When completing a financial affidavit to qualify for a public defender, some suspects are put in a constitutional predicament. If they own illegal assets, the choice is to commit perjury or incriminate themselves.

“In such a situation, the person is forced to choose between the Fifth Amendment privilege against self-incrimination and the Sixth Amendment right to counsel,” the findings say.

The subcommittee also found inconsistencies across the state on whether people have to reimburse the public defender or contribute to the cost. But requiring repayment to a public defender could discourage a defendant from accepting help at all, the panel found.

“Idaho’s public defender system today has significant deficiencies; it is a patchwork of offices and contracts paid for by our already cash-starved counties,” Idaho Supreme Court Chief Justice Roger Burdick said in his annual State of the Judiciary address to the Legislature on Jan. 21.

“Eliminating single fixed-fee contracts, providing training funds for defending attorneys, and authorizing the counties to establish public defender offices or contracts that best meet the needs of their communities are positive developments. For the future, we must maintain our commitment to Idaho’s constitution and history,” Burdick said.

The new Public Defense Act missed many points that the subcommittee brought up, said the ACLU’s Hopkins.

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“Nothing in this bill will stop the Sixth Amendment violations that are going on across the state,” she said.

DePew said she hopes to see a statewide discussion on how to remove politics from public defense.

“Whether contracted or in-house, public defenders have to answer to county commissioners,” she said.

Prosecutors get paid more, get more money for continuing education and have investigation funds, DePew said, while public defenders often must appeal to a so-called money judge to get more investigation funds.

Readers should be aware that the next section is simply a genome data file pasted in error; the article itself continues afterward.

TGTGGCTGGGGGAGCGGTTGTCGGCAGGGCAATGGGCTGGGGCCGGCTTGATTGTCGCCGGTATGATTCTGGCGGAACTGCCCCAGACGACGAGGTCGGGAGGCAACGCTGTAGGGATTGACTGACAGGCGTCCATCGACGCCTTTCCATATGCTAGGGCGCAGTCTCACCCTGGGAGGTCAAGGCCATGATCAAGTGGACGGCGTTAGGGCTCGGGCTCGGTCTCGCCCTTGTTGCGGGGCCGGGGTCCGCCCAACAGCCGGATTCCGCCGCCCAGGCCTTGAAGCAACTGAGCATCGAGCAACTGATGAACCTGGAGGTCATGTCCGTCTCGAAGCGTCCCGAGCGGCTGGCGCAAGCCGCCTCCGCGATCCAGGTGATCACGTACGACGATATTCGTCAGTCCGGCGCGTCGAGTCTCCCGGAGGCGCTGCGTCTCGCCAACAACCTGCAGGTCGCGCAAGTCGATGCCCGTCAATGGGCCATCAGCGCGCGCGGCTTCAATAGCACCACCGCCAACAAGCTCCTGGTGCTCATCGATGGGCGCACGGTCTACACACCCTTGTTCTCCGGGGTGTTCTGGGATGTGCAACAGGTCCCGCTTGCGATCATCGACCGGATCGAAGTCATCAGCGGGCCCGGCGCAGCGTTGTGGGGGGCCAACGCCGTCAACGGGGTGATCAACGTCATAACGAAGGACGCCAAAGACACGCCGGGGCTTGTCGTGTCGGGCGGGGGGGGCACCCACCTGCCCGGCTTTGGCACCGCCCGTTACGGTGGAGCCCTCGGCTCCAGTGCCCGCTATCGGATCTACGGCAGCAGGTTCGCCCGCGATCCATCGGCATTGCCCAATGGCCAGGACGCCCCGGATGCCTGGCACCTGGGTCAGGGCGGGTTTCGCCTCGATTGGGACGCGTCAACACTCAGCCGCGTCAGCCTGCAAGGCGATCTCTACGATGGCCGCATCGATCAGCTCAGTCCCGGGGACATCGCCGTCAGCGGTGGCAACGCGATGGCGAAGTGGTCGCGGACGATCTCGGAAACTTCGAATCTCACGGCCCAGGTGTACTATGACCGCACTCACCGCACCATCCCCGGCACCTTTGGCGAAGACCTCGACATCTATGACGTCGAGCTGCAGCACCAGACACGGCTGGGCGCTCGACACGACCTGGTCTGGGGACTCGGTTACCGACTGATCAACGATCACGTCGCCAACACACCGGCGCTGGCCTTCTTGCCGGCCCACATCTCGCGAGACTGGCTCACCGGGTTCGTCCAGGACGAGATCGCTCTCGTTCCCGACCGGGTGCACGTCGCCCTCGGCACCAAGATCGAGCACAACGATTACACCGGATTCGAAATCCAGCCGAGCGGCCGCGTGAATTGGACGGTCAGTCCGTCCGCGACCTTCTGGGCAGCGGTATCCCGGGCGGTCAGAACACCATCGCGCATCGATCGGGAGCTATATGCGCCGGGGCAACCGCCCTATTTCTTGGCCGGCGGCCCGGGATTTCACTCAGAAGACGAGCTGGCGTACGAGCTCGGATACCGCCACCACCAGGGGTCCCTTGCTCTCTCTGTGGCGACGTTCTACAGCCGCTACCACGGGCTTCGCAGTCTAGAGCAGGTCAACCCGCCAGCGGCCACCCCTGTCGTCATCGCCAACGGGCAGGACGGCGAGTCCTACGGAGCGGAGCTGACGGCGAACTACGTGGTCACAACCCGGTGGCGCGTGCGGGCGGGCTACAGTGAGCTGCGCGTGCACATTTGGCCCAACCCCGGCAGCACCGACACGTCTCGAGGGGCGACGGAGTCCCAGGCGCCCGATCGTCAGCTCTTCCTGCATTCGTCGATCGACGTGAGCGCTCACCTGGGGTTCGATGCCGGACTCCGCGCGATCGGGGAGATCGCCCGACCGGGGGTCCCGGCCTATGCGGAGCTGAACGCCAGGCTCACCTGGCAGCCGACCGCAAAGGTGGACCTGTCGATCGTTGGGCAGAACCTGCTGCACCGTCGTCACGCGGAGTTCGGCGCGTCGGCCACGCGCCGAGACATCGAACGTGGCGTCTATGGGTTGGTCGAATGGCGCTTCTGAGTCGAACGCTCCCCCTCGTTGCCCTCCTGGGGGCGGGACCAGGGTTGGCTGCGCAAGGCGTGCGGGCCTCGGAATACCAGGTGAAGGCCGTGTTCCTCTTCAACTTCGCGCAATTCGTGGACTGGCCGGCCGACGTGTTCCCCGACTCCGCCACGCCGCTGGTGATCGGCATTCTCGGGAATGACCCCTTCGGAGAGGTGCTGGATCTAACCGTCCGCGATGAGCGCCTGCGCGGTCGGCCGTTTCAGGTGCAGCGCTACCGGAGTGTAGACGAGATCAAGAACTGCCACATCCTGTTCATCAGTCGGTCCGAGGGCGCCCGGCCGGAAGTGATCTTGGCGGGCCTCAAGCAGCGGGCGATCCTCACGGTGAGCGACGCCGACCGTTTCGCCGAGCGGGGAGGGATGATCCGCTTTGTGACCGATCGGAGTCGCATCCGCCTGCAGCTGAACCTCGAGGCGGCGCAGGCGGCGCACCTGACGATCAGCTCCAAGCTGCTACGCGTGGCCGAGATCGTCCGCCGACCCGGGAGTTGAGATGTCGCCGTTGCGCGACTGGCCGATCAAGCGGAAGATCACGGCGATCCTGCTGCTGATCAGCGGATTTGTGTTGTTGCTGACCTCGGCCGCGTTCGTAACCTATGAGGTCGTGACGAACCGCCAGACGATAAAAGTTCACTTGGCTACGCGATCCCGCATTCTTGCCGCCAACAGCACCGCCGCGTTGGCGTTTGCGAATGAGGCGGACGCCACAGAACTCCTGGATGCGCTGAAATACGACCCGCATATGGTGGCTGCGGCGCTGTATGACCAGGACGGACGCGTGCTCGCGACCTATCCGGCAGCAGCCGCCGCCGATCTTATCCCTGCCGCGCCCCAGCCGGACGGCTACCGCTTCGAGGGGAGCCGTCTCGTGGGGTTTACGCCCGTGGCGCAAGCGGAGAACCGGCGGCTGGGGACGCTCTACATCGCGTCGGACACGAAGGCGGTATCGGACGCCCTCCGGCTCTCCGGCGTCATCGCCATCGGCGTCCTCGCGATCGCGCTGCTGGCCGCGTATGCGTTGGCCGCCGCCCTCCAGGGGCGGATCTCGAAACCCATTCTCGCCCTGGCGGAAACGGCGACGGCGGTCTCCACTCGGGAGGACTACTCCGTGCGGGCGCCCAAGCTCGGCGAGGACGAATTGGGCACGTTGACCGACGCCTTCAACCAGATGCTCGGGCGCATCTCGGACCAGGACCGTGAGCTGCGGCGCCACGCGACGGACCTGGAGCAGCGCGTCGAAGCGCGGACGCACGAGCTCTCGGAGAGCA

In Twin Falls County, elected Prosecutor Grant Loebs makes $98,051 a year. Chief Public Defender Marilyn Paul’s salary is $96,013.

And while Chief Deputy Public Defender Ben Andersen gets $76,814, Chief Deputy Prosecutor Suzanne Craig makes $94,224.

The Twin Falls County Public Defender’s Office has its own investigator, but Jerome County’s doesn’t, DePew said. “It puts us at a disadvantage.”

The new law will replace the Public Defense Subcommittee with a state Public Defense Commission consisting of one member each from the state House and Senate; four gubernatorial appointments from the Idaho Association of Counties, state Appellate Public Defenders Office, the Idaho Juvenile Justice Commission and an experienced defense attorney; as well as a representative appointed by the Idaho Supreme Court chief justice.

That Public Defense Act sets aside $300,000 to establish the commission, pay members’ travel and provide training for public defenders statewide.

That’s a “paltry” sum, Hopkins said. “We should be appalled.”

Public defense is poorly funded because political will is lacking, Hopkins said. Despite constitutional provisions, some believe criminal suspects don’t deserve a public defender.

“They set up a commission that doesn’t have enforcement power. It doesn’t have the power to make any administrative rules,” she said. “It has to give suggestions back to the Legislature.”

The Public Defense Subcommittee study also noted that litigation against Idaho is likely if nothing changes.

“The Subcommittee believes that the legislative interim committee should be aware of the potential for litigation from special interest groups, including those from outside the state, aimed at forcing change in Idaho,” the subcommittee wrote.

The ACLU convened last month and planned town hall meetings around the state to talk to public defenders and people who have had personal experience with them, Hopkins said.

Town halls are scheduled in Nez Perce, Kootenai, Canyon and Ada counties. More in central and eastern Idaho will come, she said.

“We want to learn more about what’s going on on the ground,” Hopkins said. “We’re watching this very closely.”